Frequently asked questions

Q1. What is a clinical study/trial?

As with new medications for people, new animal drugs must be tested for safety and effectiveness. This specific study is regulated by the U.S. Food and Drug Administration in order to evaluate a potential new medication for dogs with Stage B2 MMVD.

Q2. Which dogs are eligible for this study?
A screening visit plus review by the investigator (in this study, a veterinary cardiologist), plus a separate independent review panel of veterinary cardiologists will determine which dogs can participate.

To be eligible for screening, dogs must:
  • Have been diagnosed by a veterinarian with a heart murmur and enlarged heart, known as Stage B2 MMVD
  • Be at least 6 years of age
  • Not be pregnant or lactating
  • Weigh between 9 and 33.1 pounds
  • Meet certain other medical criteria as outlined here
Q3. What are the benefits of participating?
  • Everything required by the study is free, including:
    • A full year of specialty care from a veterinary cardiologist
    • Radiographs (x-rays) 
    • Echocardiogram (ultrasound of the heart)
    • Bloodwork
    • Physical exams
    • Investigational medication
  • All dogs will receive the actual investigational medication–not a placebo
  • Owners of dogs who complete the study will receive up to $500 to spend on goods and services at their referring primary care veterinarian’s hospital
  • The study may benefit other dogs in the future and will help advance veterinary science
Q4. If I enroll my dog, what are my responsibilities?
  • Give your dog the flavored chewable medication twice per day, every 12 hours
  • Periodically measure your dog’s resting respiratory rate (The study site will show you how to do this)
  • Keep an electronic dosing log indicating when you give the test medication
  • Report observations on how your dog is doing
  • Not board your dog (if at all possible) during the study
  • Not schedule any voluntary procedures (such as dental cleaning) for your dog during the study
  • Keep your dog on the study for up to a full 365 days
  • Visit the investigator hospital approximately 10 times during the year, four times with your dog, and six times with or without your dog

Once your dog is enrolled, be certain to complete this short post-enrollment form to ensure you receive clinic credits paid to your primary care veterinary hospital.

Q5. How do I get started?

Dogs must be referred to the study by a veterinarian. Start by discussing the study with your primary care veterinarian, who can find the information needed on this website on the Veterinarian page.
If your dog is determined to be eligible to be screened, you and your veterinarian will be contacted, and you will be asked to schedule your dog for a screening visit with the participating veterinary cardiologist in your area.

Q6. Are all clinical studies/trials regulated by the U.S. Food and Drug Administration?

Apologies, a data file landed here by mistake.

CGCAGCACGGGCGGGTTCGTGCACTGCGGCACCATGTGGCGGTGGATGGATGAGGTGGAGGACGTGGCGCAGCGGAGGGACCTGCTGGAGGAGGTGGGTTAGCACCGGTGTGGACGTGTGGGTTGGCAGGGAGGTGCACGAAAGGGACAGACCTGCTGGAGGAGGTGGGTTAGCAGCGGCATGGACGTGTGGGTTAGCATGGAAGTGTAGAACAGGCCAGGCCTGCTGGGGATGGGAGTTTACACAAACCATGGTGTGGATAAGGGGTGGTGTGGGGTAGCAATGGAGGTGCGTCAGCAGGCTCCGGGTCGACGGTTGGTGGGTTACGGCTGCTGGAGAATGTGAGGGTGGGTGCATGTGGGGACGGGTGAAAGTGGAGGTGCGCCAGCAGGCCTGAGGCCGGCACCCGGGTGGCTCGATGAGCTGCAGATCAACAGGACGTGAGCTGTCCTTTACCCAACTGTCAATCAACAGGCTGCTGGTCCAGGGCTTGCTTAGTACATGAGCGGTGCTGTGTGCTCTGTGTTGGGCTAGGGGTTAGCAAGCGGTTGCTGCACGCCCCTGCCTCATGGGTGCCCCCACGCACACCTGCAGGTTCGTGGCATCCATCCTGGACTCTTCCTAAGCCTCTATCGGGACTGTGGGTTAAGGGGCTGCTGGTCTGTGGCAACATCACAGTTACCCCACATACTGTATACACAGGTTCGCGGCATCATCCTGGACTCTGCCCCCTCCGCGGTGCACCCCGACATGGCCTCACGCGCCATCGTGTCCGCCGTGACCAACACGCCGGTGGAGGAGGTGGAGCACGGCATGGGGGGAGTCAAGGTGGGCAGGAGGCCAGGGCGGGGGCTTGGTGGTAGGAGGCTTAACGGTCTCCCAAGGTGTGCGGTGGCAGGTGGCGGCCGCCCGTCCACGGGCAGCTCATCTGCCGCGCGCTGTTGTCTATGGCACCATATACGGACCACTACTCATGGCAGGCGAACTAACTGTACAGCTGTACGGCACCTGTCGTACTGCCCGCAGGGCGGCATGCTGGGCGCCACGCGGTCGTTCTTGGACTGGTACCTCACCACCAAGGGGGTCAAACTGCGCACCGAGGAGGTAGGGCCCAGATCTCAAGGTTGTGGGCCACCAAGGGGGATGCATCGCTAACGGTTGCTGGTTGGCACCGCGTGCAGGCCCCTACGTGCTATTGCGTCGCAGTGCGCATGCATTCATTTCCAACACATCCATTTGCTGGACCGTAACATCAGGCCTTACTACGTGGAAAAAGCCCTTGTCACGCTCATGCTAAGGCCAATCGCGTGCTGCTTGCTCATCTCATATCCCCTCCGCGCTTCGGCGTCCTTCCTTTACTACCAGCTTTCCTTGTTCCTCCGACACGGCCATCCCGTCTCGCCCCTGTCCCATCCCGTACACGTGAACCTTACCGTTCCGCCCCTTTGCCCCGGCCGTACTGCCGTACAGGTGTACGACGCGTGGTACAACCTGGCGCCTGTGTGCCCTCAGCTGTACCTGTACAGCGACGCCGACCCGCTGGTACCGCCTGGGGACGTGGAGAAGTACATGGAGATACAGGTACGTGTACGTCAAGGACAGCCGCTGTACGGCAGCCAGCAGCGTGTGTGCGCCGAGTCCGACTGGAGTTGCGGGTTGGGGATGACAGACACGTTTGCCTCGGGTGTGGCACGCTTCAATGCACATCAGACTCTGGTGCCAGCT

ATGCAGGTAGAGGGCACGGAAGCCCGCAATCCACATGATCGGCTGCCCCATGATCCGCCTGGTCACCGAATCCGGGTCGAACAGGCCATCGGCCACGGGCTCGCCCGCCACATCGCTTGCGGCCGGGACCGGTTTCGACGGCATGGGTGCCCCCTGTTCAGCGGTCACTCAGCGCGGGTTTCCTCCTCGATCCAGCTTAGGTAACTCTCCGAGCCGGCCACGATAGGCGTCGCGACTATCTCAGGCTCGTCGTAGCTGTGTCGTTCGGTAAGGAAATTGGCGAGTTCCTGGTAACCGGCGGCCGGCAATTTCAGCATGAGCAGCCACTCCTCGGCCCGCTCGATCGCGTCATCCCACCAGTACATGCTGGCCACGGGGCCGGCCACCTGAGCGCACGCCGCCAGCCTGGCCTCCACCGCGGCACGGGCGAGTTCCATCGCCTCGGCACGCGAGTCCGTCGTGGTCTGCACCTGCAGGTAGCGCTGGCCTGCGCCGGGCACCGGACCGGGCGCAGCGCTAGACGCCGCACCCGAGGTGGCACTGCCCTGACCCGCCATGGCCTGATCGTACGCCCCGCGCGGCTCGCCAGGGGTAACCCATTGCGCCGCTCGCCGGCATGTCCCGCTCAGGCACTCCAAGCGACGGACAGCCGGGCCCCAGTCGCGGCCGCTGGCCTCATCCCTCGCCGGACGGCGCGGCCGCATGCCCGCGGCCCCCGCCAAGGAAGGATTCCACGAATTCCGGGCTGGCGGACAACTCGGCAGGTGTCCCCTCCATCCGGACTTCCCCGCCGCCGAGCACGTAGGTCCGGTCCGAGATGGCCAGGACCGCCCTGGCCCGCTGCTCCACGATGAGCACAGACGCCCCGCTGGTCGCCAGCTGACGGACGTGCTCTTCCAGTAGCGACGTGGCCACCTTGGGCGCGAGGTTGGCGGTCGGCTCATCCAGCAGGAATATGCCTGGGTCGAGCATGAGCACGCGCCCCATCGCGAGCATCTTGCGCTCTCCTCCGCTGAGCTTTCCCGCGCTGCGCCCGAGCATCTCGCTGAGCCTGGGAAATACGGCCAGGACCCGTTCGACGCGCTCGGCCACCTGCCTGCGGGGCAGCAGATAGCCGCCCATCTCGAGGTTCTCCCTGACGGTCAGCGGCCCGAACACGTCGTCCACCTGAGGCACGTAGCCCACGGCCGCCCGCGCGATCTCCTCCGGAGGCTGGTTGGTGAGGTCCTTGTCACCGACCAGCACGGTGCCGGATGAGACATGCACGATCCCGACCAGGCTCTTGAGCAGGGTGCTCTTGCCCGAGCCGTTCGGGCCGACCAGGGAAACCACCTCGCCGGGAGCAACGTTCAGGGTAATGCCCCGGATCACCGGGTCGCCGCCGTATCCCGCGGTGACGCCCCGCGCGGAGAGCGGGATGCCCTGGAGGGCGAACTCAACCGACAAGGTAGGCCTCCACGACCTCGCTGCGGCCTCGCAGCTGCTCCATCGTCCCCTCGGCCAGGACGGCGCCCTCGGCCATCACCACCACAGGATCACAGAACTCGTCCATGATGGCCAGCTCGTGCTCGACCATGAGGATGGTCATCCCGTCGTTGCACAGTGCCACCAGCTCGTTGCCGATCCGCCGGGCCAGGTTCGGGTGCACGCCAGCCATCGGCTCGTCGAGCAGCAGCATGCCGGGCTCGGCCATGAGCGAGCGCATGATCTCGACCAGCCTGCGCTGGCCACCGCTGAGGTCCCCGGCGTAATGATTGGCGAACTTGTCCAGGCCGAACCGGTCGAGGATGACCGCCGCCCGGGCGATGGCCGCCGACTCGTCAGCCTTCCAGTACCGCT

No, and it is always wise to ask before enrolling your pet. The FDA is the government agency that is concerned with the effects of foods, drugs, and cosmetics on humans and animals. Before a new animal drug can be approved, it must undergo extensive safety and effectiveness testing, just like new medications for humans. Clinical studies regulated by the FDA must be conducted according to strict protocols that ensure consistent procedures are followed at each study site.

Q7. Are there any risks involved to my dog?

As with all medications, there are risks and benefits. The clinical investigator (veterinary cardiologist) will review these with you at your dog’s preliminary evaluation.

The investigational medication in this study is currently licensed to treat dogs with clinical signs of congestive heart failure (CHF), and this study is evaluating the medication’s safety and effectiveness when used at an earlier stage, prior to the development of clinical signs.

Q8. Are there any costs involved?
No, all requirements of the study – including all diagnostics, exams, and medication – are paid for by the study sponsor.
Q9. Who is paying for the study?
A major animal health pharmaceutical company is sponsoring the study.
Q10. How many times will I need to go to the investigator’s hospital?

During the possible 365 days of the study, approximately 10 visits to the veterinary cardiologist’s hospital are required. You will need to take your dog to four of these visits, and you can go with or without your dog to the other six.

Q11. How long does the study last?

Eligible dogs participate for up to 365 days. 

Q12. What if I enroll my dog and then decide I no longer wish to participate?

We hope that owners will keep their dogs enrolled in the study for the entire duration, but you may opt out of the study at any time.

Q13. I’m interested in enrolling my dog in this study. What steps should I take to do so?

If your dog has been diagnosed with Stage B2 MMVD, and there’s a participating veterinary cardiology hospital near you, simply let your primary care veterinarian know of your interest and request a referral.

Q14. Can my dog take other medications while in the study?

Most heart medications (such as ACE inhibitors) and some other drugs are prohibited during the study. If possible, do not begin giving your dog any new medication before talking to your veterinarian about excluded drugs (the full list is on this page). All dogs in the study receive the test medication, so there is no chance your dog will go untreated.